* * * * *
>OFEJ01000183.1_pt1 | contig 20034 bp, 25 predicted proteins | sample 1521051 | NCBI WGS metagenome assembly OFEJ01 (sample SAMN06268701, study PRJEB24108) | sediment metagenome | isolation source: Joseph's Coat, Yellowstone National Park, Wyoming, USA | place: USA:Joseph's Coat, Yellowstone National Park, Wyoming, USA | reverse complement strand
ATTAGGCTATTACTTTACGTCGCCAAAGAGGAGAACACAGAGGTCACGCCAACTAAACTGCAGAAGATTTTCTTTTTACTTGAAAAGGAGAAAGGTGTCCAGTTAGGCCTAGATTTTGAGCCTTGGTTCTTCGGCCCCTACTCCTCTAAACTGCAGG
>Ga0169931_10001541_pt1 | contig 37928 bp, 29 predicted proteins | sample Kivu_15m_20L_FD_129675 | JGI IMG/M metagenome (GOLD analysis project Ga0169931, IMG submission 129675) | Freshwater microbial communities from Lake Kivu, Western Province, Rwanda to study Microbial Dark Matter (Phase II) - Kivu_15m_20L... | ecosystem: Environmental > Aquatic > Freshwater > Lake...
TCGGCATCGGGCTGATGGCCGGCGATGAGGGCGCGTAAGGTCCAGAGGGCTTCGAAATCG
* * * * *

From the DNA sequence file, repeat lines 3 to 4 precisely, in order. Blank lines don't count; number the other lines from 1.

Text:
>Ga0169931_10001541_pt1 | contig 37928 bp, 29 predicted proteins | sample Kivu_15m_20L_FD_129675 | JGI IMG/M metagenome (GOLD analysis project Ga0169931, IMG submission 129675) | Freshwater microbial communities from Lake Kivu, Western Province, Rwanda to study Microbial Dark Matter (Phase II) - Kivu_15m_20L... | ecosystem: Environmental > Aquatic > Freshwater > Lake...
TCGGCATCGGGCTGATGGCCGGCGATGAGGGCGCGTAAGGTCCAGAGGGCTTCGAAATCG